‘An Occurrence at Owl Creek Bridge’ by Ambrose Bierce
The twist ending is lackluster. The story is about a guy who gets hanged. It doesn’t really stand out.

‘The Cask of Amontillado’ by Edgar Allan Poe
In eighth grade, this story was ruined for me by an audiobook narrator with a lumbering voice.

‘The Tell-Tale Heart’ by Edgar Allan Poe
Classic, predictable Poe there’s darkness, death, and neuroticism. At least it’s well-written neuroticism.

‘So Much Unfairness of Things’ by C. D. B. Bryan
A boy gets expelled from school for cheating. Really good character writing.

‘The Necklace’ by Guy de Maupassant
A story about the consequences of being a greedy, vain bitch.

‘The Adventure of the Speckled Band’ by Arthur Conan Doyle
Sherlock Holmes. Enough said.

‘To Build a Fire’ by Jack London
Dude travels alone, on foot, in negative-seventy-five degree weather. Dude freezes to death. Surprise.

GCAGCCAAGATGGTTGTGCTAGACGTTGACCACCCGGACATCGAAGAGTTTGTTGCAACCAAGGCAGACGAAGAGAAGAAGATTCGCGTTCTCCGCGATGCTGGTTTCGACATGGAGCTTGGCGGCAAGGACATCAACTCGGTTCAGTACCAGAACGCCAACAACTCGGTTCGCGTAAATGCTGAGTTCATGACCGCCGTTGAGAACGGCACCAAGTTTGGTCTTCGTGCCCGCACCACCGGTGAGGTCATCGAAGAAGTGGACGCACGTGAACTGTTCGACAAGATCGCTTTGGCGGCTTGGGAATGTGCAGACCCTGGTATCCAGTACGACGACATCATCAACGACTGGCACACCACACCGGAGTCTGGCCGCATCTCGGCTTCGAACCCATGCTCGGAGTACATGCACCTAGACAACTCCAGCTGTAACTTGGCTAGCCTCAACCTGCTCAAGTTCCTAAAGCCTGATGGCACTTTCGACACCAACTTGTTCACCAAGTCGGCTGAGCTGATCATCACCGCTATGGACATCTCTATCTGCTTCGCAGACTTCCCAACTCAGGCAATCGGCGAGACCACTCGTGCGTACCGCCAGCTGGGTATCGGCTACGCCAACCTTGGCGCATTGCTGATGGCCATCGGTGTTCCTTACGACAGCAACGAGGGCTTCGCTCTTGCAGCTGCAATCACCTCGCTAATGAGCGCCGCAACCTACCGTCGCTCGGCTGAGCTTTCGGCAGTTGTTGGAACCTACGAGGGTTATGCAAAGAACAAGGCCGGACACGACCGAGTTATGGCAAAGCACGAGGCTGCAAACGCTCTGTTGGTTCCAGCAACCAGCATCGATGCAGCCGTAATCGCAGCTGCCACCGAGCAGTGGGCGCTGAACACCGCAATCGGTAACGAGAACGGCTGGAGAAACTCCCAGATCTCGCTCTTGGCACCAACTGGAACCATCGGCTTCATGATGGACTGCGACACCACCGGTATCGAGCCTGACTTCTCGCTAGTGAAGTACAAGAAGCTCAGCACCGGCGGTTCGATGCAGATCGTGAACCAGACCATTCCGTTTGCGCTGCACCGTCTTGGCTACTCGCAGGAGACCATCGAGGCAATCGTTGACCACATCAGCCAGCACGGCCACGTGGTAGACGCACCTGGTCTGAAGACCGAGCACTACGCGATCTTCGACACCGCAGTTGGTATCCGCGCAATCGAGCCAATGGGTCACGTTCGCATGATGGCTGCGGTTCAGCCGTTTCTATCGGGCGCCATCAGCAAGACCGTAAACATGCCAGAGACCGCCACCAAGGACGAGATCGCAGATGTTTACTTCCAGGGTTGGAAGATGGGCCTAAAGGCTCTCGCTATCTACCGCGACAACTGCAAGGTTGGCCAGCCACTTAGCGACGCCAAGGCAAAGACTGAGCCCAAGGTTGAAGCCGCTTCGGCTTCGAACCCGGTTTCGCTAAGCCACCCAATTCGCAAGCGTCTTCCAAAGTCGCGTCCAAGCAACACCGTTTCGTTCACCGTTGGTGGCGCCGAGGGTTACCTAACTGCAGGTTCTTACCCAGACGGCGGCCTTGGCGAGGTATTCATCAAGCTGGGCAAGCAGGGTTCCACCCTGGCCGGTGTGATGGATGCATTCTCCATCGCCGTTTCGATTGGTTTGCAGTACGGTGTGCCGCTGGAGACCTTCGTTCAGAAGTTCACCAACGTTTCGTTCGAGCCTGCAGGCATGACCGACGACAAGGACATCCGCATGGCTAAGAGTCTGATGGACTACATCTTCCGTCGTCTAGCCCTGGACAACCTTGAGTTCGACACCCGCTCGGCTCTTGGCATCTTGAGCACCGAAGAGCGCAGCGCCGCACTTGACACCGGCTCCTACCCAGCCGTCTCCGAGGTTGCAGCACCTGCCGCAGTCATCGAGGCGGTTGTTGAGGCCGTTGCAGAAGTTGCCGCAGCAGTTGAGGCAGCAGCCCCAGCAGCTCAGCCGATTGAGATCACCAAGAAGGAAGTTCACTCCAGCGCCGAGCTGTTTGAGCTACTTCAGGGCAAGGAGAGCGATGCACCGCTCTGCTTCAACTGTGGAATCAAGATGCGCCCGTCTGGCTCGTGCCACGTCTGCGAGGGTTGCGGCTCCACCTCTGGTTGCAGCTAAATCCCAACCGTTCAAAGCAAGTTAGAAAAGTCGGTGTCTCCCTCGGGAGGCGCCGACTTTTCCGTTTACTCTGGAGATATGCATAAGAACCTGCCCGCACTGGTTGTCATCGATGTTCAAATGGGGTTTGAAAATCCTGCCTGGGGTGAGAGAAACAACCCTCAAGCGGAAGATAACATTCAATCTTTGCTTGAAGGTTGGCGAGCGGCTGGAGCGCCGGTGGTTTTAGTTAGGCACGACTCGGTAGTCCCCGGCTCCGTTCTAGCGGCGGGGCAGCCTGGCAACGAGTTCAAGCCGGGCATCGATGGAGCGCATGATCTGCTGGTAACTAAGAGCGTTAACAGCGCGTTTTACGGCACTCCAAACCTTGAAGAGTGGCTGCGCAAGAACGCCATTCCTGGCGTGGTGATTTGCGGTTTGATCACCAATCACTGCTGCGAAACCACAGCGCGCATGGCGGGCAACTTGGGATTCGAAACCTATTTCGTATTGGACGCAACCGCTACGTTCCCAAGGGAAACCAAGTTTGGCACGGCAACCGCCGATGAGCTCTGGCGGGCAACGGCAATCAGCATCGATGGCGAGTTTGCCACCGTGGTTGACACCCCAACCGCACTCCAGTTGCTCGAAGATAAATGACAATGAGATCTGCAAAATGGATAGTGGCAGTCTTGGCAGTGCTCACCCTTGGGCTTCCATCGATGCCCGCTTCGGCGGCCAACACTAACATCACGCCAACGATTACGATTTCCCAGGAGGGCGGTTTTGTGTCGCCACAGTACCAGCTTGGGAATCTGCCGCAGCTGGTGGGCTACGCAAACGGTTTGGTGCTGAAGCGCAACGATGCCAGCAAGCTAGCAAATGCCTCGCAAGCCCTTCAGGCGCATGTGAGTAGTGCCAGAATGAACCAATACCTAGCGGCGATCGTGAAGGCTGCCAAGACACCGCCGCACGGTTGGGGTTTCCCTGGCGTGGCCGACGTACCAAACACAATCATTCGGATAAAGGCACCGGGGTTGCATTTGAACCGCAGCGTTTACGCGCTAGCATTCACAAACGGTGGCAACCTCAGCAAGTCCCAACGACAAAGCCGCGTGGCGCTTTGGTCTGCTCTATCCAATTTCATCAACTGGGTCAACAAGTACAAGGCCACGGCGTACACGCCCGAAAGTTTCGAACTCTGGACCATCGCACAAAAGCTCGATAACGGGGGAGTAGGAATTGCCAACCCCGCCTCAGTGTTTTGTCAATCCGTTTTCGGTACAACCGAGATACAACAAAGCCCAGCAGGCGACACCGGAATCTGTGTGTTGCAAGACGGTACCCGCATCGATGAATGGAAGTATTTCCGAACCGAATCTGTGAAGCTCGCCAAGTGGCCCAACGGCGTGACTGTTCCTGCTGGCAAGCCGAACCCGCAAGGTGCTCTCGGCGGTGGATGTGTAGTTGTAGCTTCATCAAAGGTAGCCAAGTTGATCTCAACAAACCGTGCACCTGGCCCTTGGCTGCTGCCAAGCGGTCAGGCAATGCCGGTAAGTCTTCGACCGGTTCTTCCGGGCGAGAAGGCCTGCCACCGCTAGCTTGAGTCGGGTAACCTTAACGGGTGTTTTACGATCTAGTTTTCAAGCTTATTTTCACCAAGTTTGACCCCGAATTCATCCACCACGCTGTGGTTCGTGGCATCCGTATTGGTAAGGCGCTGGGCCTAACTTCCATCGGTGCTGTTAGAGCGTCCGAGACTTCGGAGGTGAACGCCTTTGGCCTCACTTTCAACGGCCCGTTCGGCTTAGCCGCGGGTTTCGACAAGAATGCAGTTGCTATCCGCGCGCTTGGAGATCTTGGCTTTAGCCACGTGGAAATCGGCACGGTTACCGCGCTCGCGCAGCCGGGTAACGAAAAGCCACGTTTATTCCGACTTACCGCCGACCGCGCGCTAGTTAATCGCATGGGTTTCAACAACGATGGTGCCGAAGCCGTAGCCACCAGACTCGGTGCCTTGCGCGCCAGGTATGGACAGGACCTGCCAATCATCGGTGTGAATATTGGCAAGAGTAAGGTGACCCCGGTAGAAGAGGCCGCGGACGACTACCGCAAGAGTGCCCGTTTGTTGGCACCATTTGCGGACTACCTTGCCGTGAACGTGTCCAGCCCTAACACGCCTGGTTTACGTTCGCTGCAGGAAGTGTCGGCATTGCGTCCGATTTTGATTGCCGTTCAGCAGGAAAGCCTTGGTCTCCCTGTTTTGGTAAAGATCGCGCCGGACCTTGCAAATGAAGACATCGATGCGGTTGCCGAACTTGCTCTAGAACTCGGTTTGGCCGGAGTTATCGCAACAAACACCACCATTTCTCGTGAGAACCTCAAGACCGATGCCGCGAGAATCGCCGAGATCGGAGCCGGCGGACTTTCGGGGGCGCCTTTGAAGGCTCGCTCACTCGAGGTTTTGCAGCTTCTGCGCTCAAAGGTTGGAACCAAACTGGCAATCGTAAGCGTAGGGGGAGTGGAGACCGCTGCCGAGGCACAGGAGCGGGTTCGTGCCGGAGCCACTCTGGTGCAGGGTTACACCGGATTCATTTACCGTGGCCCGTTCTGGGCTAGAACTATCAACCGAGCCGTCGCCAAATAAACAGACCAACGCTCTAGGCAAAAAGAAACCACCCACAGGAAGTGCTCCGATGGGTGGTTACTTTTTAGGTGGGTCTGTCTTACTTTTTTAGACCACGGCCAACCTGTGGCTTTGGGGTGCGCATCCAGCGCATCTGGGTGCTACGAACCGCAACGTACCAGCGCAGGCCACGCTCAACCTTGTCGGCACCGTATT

‘Leiningen Versus the Ants’ by Carl Stephenson
An M. Night Shyamalan movie where the twist is wait for it the bad guys are ANTS.

‘Eveline’ by James Joyce
Girl has hard life, girl gets chance to escape, girl chickens out. Thinking about why she chickened out is fun, though.

‘The Secret Life of Walter Mitty’ by James Thurber
To Walter Mitty, reality is whatever he imagines, and what everyone else calls real is a distraction. Sweet.

‘What Stumped the Bluejays’ by Mark Twain
Exactly what you’d expect from Mark Twain: funny and charming.

‘The Pearl’ by John Steinbeck
A long-winded morality tale. “Riches corrupt” is an old story. But “man = half god, half insane” was a neat idea.